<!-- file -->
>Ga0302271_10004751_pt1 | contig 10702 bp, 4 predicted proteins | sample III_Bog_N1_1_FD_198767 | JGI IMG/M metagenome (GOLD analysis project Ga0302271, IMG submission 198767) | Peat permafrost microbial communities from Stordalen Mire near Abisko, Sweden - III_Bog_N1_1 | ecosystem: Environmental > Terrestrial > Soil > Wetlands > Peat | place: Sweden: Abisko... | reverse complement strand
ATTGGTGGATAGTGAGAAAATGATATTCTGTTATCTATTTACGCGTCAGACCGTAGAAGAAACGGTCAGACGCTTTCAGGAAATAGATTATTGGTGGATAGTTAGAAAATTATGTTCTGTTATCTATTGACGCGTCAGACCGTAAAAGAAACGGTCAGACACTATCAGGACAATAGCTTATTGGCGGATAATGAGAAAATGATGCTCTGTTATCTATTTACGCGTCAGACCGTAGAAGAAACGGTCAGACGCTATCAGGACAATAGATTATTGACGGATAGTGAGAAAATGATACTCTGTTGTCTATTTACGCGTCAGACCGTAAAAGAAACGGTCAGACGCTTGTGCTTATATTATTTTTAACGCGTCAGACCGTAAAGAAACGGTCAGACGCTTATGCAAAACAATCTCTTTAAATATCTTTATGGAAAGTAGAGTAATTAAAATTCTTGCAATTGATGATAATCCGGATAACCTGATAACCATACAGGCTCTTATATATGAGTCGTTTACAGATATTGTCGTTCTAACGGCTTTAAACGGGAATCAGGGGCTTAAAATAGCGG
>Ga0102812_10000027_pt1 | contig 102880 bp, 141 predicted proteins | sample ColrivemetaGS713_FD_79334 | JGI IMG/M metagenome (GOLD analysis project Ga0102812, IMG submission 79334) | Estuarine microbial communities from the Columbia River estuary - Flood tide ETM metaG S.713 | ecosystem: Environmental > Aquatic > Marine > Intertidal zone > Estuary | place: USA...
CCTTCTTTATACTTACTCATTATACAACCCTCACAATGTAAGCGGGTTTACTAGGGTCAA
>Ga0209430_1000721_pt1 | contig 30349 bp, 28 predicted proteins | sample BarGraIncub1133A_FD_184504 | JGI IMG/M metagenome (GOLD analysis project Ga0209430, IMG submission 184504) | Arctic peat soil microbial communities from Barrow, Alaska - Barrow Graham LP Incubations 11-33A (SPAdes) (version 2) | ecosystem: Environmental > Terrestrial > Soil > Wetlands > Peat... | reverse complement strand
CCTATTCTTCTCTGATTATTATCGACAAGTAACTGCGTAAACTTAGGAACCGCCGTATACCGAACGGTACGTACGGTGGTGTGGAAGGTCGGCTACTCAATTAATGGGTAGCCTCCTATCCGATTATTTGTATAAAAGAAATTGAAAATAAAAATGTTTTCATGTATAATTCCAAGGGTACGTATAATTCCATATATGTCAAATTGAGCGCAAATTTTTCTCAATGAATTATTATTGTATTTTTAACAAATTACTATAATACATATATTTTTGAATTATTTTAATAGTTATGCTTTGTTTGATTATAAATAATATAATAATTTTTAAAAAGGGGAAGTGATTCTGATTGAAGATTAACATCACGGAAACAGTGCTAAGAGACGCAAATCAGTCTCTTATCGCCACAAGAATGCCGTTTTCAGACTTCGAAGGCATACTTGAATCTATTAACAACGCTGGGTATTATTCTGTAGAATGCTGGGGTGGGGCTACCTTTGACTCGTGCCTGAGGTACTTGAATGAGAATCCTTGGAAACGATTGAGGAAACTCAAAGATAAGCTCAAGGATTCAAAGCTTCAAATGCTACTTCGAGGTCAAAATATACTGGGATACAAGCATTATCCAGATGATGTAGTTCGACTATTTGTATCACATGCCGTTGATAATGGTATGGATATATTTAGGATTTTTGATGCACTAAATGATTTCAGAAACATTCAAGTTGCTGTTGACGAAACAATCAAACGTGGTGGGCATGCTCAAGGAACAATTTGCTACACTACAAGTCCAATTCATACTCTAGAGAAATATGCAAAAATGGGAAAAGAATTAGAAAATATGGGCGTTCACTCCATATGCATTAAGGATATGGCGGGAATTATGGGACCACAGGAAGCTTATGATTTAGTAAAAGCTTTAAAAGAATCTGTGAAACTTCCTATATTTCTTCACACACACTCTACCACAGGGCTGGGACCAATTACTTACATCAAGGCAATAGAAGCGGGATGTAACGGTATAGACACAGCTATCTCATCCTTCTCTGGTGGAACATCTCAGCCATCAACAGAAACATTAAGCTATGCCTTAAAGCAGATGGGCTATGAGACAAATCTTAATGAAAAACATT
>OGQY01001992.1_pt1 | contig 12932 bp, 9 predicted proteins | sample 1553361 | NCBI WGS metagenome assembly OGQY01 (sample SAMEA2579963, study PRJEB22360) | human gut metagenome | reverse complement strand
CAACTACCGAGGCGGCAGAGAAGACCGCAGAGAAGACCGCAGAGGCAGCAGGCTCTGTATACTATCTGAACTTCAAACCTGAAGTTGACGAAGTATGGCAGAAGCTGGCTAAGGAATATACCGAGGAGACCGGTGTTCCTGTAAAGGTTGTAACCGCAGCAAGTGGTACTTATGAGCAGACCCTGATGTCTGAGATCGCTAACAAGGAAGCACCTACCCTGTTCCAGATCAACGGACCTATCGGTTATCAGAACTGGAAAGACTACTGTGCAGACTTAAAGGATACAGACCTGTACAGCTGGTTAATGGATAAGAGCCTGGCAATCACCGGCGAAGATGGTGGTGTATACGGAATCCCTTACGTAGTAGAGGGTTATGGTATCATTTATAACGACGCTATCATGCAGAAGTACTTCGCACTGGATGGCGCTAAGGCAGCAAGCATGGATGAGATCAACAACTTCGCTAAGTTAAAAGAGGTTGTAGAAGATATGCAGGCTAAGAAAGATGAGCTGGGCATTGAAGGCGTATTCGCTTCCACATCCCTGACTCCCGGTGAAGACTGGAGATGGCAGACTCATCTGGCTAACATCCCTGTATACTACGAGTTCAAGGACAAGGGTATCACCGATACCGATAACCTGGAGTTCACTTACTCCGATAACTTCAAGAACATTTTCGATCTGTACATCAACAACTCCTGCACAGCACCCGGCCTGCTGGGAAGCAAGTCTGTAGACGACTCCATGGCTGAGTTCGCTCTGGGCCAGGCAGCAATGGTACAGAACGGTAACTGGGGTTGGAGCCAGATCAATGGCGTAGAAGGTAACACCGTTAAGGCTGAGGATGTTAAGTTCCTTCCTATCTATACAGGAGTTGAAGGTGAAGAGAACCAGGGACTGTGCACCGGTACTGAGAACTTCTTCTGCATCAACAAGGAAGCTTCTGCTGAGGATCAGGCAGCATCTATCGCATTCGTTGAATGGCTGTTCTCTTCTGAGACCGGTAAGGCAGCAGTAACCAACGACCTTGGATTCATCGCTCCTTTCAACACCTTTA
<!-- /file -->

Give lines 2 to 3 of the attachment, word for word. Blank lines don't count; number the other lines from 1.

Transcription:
ATTGGTGGATAGTGAGAAAATGATATTCTGTTATCTATTTACGCGTCAGACCGTAGAAGAAACGGTCAGACGCTTTCAGGAAATAGATTATTGGTGGATAGTTAGAAAATTATGTTCTGTTATCTATTGACGCGTCAGACCGTAAAAGAAACGGTCAGACACTATCAGGACAATAGCTTATTGGCGGATAATGAGAAAATGATGCTCTGTTATCTATTTACGCGTCAGACCGTAGAAGAAACGGTCAGACGCTATCAGGACAATAGATTATTGACGGATAGTGAGAAAATGATACTCTGTTGTCTATTTACGCGTCAGACCGTAAAAGAAACGGTCAGACGCTTGTGCTTATATTATTTTTAACGCGTCAGACCGTAAAGAAACGGTCAGACGCTTATGCAAAACAATCTCTTTAAATATCTTTATGGAAAGTAGAGTAATTAAAATTCTTGCAATTGATGATAATCCGGATAACCTGATAACCATACAGGCTCTTATATATGAGTCGTTTACAGATATTGTCGTTCTAACGGCTTTAAACGGGAATCAGGGGCTTAAAATAGCGG
>Ga0102812_10000027_pt1 | contig 102880 bp, 141 predicted proteins | sample ColrivemetaGS713_FD_79334 | JGI IMG/M metagenome (GOLD analysis project Ga0102812, IMG submission 79334) | Estuarine microbial communities from the Columbia River estuary - Flood tide ETM metaG S.713 | ecosystem: Environmental > Aquatic > Marine > Intertidal zone > Estuary | place: USA...